Governor Cuomo, who has been somewhat reticent about speaking out on the national stage, has lately been talking about the issue of gun violence, saying it should be a key topic in Congress and in the 2016 campaigns.
Cuomo called in to the New York City cable news channel New York One, to talk about a potential hurricane, which later veered away from the East Coast. But quickly, the conversation turned to the recent mass shooting in Oregon and what to do about gun violence.
The governor urged Democrats in Congress to make the issue a top priority, and even adopt the GOP’s tactics in an attempt to get new gun control measures approved.
“You have a congressional discussion where they want to shut down the government if the Republicans don’t get a tax cut for the rich, I would love to see the Democrats stand up and say, ‘we are going to shut down the government or threaten to shut down the government if we don’t get real gun control legislation’,” said Cuomo.
“It should be that high a priority.”
Cuomo, who recently lost a member of his staff to gun violence, says the issue should be more prominent in the 2016 Presidential campaign. But Cuomo says most politicians are “afraid” of the topic. The governor told Wolf Blitzer on CNN that there was a “political cost” after he led New York’s efforts to adopt new gun control legislation shortly after the Sandy Hook massacre in late 2012.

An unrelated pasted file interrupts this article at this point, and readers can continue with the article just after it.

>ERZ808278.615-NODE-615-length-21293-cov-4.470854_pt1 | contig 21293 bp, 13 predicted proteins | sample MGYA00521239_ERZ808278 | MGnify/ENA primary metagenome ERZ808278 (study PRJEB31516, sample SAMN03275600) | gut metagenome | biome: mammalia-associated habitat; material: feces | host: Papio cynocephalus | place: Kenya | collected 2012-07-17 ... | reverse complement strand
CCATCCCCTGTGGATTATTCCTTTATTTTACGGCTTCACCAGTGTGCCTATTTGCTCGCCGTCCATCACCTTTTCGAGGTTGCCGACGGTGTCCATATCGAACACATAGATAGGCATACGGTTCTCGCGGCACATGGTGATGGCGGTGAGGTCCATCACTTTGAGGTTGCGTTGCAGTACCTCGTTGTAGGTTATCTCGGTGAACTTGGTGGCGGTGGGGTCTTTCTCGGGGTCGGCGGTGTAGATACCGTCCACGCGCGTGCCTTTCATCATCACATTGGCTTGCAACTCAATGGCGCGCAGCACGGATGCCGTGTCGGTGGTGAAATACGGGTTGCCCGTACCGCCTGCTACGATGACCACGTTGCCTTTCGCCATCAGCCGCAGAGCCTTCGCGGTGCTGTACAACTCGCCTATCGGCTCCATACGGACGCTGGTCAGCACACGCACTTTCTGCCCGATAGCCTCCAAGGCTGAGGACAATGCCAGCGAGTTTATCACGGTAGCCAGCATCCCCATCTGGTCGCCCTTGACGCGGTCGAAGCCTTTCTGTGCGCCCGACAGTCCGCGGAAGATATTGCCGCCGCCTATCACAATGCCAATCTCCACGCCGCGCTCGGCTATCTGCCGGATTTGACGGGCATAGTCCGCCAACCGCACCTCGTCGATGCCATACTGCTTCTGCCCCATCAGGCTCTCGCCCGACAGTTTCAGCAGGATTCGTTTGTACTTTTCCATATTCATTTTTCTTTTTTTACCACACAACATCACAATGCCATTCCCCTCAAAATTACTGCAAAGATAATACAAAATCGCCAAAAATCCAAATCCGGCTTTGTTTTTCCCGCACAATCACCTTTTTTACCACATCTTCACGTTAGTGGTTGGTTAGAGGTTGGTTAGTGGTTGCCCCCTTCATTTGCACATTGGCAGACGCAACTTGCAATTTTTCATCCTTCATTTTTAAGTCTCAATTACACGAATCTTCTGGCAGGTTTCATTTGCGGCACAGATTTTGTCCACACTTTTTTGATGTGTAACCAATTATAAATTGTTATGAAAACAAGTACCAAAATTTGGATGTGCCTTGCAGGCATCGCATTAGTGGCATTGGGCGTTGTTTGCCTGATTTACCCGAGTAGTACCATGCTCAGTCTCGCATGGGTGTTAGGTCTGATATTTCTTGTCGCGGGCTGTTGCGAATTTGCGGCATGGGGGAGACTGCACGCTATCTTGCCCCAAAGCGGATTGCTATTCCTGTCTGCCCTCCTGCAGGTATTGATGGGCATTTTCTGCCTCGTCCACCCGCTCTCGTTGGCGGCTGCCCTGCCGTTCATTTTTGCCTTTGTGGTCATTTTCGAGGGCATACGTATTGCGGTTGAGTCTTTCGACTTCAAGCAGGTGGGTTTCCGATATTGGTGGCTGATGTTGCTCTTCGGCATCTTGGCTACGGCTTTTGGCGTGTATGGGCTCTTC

"There is a segment of the population in New York in this country that is Second Amendment zealots, frankly, because there is no Second Amendment right for a mentally ill person to have a gun or a criminal to have a gun,” Cuomo said on CMM.
“I passed the law and I came down in popularity. You know what? From my point of view, fine. It’s called political capital and that's why I ran for office and I believe my law saves lives.”
Cuomo says New York’s gun control law, known as the SAFE Act, is working in New York, but without a national law, guns come in through other states.
The head of the State’s Republican Party, Ed Cox, does not buy the governor’s premise for speaking out on gun control right now. Cox says Cuomo is using the issue to find a place on the national arena. He points out the governor invited Vice President Joe Biden to the state twice in recent weeks.
“Everyone’s talking about Biden getting into the race, and with Clinton’s polls dropping, the governor of New York’s seems to naturally look to the national stage,” Cox said. “But you’d better be ready for it.”
He says economic stagnation and political troubles in the Middle East are more pressing issues.
Portions of New York’s’ gun control law has been walked back since its passage nearly three years. A federal court ruled that a limit of seven rounds of bullets could not be enforced, and the limit was upped to 10 rounds. A provision to require background checks for sellers of ammunition has been indefinitely post- poned. State police say they don’t have the technology to carry it out. The majority the law, including a ban on the sale of assault weapons and a mandatory registry of existing assault weapons survived a court challenge and remains intact.
GOP leader Cox says there are other ways of trying to curb gun violence. For instance, he says the media’s recent practice of naming the Oregon shooter as little as possible, could help discourage future mass murderers eager for the attention.
“This is something states need to deal with one by one and see what works and doesn’t work,” Cox said.
Meanwhile, frontrunner Democratic Presidential candidate Hilary Clinton has intensified her focus on anti gun violence, holding a rally in New Hampshire and promising to try to close background check loopholes and allow gun violence victims to sue arms manufacturers. She says if she’s elected President, and Congress won’t respond, she’ll take administrative action instead.